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Let’s get the conversation started on the news that The San Diego Union-Tribune has been sold to the private equity firm Platinum Equity.

My initial take: There’s no immediate reason to lament the fact that the newspaper is no longer in local hands. From all appearances, David Copley had shown little interest in running a newspaper in recent years. The question will be what the new owners will be like. Will we see a revolutionary change in how the paper goes about its business, what it focuses on, or see a major management shake-up? Or will the news organization change little?

They have a big advantage over the newspapers that are closing and going into bankruptcy right now in that it doesn’t apparently have massive debt. (There’s no sure way to know since the companies are private.) The key issue facing everyone is how to finance news operations at a time when advertisers are eschewing newspapers and more and more readers shift online — where advertising dollars are scarcer.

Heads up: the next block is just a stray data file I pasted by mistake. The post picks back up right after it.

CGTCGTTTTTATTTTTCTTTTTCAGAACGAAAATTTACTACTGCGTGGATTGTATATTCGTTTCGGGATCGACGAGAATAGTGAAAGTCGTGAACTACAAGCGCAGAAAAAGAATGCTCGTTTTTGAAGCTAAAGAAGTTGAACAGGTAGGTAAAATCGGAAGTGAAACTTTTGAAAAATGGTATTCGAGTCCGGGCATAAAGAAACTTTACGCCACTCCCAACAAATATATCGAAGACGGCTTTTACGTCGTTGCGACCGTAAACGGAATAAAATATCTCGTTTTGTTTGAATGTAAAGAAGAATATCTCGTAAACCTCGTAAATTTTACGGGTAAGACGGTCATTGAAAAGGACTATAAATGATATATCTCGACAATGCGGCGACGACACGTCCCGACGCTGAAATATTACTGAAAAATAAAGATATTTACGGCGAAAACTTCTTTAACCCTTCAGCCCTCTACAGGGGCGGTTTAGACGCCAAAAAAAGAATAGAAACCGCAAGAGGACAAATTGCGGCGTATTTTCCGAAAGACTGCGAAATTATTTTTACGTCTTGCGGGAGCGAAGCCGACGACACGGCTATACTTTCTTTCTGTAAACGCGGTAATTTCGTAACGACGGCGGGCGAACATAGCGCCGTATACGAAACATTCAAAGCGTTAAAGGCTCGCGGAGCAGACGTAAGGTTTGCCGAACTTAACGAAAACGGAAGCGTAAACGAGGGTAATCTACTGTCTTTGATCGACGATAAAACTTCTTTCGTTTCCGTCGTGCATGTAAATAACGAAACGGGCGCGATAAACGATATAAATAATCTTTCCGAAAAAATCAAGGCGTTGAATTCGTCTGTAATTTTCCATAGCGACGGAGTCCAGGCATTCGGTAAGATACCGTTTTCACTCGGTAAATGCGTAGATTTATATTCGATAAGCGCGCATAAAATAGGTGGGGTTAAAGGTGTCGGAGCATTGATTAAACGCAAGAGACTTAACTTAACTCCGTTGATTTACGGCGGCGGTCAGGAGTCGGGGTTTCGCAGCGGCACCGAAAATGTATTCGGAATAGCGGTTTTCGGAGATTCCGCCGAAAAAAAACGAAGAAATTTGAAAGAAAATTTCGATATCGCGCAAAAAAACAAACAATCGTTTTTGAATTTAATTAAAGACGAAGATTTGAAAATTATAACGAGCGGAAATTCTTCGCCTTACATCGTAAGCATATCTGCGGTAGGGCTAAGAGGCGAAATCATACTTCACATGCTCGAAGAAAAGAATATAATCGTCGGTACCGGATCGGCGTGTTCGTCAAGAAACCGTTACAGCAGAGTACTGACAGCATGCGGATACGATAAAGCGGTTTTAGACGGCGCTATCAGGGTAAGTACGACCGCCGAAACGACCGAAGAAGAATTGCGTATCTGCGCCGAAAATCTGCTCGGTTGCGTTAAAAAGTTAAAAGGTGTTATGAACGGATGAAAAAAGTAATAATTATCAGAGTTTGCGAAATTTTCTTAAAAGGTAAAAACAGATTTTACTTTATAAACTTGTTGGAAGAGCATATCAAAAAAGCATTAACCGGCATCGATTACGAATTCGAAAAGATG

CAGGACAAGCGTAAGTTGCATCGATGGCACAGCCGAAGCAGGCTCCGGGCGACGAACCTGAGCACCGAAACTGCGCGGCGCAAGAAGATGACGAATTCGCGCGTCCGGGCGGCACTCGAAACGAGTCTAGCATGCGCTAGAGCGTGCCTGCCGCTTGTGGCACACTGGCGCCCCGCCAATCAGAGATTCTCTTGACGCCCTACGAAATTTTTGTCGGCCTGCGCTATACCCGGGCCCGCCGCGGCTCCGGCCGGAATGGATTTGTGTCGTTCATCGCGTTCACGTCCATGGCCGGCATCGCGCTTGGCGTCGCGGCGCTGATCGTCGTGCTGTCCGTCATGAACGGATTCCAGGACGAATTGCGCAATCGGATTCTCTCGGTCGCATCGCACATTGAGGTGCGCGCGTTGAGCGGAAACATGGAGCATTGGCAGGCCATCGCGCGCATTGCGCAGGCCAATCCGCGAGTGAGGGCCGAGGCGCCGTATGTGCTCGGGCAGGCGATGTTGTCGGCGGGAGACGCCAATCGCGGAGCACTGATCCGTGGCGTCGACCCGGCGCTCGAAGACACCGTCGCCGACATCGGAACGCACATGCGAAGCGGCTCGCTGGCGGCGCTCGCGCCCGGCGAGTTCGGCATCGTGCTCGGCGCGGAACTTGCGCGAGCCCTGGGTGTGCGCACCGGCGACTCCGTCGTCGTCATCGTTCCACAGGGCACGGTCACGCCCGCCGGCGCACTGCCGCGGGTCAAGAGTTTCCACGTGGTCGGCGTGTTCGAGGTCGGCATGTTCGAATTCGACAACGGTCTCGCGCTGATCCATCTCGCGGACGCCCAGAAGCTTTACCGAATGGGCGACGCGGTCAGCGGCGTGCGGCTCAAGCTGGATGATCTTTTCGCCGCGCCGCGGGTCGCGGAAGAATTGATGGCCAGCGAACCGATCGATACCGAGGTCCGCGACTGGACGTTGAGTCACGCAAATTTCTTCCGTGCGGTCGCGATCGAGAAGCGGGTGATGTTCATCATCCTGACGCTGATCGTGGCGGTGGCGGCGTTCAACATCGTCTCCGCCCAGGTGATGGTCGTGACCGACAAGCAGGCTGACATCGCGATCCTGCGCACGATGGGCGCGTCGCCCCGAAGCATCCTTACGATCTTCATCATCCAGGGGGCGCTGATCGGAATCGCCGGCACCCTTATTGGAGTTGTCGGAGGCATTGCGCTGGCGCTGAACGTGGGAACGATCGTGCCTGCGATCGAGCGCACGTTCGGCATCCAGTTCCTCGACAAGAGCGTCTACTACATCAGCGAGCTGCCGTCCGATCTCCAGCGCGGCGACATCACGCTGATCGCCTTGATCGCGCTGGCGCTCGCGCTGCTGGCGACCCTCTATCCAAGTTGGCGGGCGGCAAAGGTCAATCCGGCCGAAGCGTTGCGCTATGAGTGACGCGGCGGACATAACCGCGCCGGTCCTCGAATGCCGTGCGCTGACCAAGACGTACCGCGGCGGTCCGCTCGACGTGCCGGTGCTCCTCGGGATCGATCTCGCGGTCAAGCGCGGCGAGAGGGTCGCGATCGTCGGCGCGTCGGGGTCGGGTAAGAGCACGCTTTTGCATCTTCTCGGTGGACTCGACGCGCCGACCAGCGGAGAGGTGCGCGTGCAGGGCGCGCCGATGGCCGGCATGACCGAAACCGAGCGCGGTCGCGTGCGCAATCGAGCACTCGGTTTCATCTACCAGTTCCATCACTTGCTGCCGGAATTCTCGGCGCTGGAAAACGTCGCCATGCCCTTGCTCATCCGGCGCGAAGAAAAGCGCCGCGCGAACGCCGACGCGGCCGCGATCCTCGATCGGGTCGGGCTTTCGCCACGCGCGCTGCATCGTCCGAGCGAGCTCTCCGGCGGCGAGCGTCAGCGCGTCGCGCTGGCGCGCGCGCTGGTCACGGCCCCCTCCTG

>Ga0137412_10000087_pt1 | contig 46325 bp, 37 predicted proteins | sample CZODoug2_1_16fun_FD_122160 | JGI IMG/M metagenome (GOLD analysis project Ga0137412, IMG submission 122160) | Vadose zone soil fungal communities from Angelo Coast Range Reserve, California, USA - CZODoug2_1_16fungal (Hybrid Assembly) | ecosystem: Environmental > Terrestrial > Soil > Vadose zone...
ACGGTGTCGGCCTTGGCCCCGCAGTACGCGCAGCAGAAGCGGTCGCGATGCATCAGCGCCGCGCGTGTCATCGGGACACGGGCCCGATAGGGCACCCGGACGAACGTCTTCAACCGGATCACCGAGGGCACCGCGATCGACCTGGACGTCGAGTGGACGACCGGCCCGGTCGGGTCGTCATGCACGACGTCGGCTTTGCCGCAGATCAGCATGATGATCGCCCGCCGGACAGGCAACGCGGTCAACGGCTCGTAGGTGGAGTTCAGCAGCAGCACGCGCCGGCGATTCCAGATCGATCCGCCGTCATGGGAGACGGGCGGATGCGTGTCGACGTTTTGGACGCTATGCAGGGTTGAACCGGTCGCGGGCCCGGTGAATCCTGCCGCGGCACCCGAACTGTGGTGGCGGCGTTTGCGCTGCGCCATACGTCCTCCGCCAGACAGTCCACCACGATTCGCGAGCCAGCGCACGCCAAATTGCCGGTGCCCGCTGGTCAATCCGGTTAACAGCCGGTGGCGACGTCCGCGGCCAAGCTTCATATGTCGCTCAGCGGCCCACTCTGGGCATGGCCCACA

Just this week one newspaper, the Seattle Post-Intelligencer, avoided closing by turning itself into an online only publication with a considerably smaller staff.

So let’s get the discussion started. If you’re not already in The Clipboard, go there and you can comment below the post. If you’re already there, just comment below.

ANDREW DONOHUE

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